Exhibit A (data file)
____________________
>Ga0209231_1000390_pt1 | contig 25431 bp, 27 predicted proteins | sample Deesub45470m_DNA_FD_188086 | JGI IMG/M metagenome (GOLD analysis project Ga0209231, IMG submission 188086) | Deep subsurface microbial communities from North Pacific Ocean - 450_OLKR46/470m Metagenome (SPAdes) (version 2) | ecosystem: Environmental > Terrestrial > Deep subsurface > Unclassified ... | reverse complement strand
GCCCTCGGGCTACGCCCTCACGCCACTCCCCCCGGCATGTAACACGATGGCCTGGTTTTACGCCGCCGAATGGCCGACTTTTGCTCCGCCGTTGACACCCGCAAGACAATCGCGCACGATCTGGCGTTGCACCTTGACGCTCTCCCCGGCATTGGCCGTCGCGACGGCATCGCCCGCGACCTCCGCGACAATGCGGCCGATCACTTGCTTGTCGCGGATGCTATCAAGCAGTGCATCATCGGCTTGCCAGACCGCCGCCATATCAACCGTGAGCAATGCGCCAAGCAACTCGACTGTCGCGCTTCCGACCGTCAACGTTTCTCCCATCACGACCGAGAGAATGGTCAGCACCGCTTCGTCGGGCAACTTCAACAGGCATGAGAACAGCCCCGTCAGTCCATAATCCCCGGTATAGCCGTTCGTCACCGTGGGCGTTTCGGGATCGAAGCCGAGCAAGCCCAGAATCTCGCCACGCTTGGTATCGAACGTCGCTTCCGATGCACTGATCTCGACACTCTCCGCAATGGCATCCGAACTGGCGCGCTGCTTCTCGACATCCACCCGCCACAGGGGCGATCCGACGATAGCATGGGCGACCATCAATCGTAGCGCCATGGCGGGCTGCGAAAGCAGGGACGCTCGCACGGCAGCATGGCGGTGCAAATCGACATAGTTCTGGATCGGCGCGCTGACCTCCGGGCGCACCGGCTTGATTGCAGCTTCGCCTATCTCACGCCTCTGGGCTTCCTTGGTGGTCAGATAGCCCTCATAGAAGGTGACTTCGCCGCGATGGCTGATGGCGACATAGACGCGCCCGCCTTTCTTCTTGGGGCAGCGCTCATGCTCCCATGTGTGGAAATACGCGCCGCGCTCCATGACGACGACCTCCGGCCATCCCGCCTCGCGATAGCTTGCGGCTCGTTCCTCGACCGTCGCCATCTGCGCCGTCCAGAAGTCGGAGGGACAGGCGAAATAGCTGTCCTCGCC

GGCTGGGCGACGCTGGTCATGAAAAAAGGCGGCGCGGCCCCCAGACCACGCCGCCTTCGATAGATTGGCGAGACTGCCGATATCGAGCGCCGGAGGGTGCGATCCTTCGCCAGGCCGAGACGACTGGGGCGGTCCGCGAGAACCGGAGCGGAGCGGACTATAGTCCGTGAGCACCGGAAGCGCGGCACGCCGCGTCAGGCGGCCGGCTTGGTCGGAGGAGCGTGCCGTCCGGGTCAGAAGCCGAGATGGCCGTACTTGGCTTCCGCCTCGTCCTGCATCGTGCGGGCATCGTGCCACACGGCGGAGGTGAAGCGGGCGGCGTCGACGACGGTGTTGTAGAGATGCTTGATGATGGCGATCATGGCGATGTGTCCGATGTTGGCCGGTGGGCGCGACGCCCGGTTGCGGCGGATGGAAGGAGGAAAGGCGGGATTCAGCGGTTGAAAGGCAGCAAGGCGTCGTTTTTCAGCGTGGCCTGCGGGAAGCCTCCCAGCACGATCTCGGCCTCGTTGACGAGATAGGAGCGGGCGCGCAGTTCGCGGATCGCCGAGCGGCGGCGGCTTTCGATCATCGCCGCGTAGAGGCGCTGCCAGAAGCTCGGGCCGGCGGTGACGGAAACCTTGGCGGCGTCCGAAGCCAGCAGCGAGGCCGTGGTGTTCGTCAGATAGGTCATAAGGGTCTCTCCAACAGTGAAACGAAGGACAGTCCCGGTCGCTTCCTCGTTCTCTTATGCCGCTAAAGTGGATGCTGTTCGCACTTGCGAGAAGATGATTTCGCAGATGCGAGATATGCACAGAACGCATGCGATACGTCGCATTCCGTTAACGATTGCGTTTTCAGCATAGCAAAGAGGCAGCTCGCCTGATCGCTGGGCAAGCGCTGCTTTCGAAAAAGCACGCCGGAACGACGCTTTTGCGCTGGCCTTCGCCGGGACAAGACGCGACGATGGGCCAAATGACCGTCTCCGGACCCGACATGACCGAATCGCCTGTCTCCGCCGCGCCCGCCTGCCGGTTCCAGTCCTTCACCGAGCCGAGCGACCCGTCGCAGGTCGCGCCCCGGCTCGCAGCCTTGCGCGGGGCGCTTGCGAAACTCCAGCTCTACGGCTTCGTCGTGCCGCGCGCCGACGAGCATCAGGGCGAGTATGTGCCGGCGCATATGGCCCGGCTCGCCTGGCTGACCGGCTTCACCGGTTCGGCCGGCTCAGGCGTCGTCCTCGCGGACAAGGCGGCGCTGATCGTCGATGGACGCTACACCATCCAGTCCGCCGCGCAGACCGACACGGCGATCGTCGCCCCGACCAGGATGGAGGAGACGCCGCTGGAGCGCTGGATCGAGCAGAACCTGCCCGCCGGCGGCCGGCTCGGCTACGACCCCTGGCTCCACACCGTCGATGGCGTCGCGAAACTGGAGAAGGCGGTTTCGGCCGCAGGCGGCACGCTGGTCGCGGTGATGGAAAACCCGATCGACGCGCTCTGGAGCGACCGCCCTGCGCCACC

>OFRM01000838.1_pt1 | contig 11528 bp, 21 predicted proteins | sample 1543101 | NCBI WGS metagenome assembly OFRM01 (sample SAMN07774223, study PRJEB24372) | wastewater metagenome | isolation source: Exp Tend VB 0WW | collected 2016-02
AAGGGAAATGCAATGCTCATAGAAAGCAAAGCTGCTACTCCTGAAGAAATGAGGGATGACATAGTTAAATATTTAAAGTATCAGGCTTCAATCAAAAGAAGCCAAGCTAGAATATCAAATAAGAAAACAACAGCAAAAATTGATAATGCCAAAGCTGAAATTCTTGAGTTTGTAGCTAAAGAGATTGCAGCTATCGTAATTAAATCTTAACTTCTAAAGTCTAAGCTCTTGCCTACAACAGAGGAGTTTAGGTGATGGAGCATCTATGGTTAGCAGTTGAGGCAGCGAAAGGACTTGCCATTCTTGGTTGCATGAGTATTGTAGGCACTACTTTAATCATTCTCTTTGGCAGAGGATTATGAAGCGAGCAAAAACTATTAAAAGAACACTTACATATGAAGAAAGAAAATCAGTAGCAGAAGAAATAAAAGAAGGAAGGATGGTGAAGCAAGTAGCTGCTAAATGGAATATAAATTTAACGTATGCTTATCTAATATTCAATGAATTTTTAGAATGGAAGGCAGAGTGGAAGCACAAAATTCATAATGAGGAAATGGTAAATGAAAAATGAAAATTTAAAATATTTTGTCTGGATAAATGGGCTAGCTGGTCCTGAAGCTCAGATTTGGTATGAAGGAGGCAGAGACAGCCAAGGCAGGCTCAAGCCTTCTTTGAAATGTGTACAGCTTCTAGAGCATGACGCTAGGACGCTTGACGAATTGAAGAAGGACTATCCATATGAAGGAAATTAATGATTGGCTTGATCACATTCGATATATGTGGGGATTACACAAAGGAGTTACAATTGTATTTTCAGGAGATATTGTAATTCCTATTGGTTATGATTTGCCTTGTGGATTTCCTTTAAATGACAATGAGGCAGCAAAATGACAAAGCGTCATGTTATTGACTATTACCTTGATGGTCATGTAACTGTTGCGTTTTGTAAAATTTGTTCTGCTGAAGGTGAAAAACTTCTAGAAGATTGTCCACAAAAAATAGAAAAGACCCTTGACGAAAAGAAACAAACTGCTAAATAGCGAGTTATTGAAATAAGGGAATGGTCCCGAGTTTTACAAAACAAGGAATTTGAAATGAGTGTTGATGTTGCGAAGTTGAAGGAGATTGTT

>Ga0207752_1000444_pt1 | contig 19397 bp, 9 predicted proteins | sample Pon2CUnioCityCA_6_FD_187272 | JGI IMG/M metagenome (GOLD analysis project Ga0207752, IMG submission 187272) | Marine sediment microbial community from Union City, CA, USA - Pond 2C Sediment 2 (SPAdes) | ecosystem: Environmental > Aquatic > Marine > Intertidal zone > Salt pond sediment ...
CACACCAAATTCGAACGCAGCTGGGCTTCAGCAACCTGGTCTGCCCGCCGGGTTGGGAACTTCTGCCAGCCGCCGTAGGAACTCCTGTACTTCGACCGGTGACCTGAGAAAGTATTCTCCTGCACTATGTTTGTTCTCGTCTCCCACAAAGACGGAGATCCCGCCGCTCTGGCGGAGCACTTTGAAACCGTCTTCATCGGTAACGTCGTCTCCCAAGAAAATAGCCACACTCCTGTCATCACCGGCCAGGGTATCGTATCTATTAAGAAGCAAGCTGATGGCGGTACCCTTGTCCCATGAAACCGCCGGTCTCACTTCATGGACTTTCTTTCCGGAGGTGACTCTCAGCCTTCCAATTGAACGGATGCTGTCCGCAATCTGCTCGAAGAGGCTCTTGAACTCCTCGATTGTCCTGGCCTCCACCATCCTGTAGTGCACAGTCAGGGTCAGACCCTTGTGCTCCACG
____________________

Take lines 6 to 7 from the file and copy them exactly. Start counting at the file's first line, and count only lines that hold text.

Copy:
>Ga0207752_1000444_pt1 | contig 19397 bp, 9 predicted proteins | sample Pon2CUnioCityCA_6_FD_187272 | JGI IMG/M metagenome (GOLD analysis project Ga0207752, IMG submission 187272) | Marine sediment microbial community from Union City, CA, USA - Pond 2C Sediment 2 (SPAdes) | ecosystem: Environmental > Aquatic > Marine > Intertidal zone > Salt pond sediment ...
CACACCAAATTCGAACGCAGCTGGGCTTCAGCAACCTGGTCTGCCCGCCGGGTTGGGAACTTCTGCCAGCCGCCGTAGGAACTCCTGTACTTCGACCGGTGACCTGAGAAAGTATTCTCCTGCACTATGTTTGTTCTCGTCTCCCACAAAGACGGAGATCCCGCCGCTCTGGCGGAGCACTTTGAAACCGTCTTCATCGGTAACGTCGTCTCCCAAGAAAATAGCCACACTCCTGTCATCACCGGCCAGGGTATCGTATCTATTAAGAAGCAAGCTGATGGCGGTACCCTTGTCCCATGAAACCGCCGGTCTCACTTCATGGACTTTCTTTCCGGAGGTGACTCTCAGCCTTCCAATTGAACGGATGCTGTCCGCAATCTGCTCGAAGAGGCTCTTGAACTCCTCGATTGTCCTGGCCTCCACCATCCTGTAGTGCACAGTCAGGGTCAGACCCTTGTGCTCCACG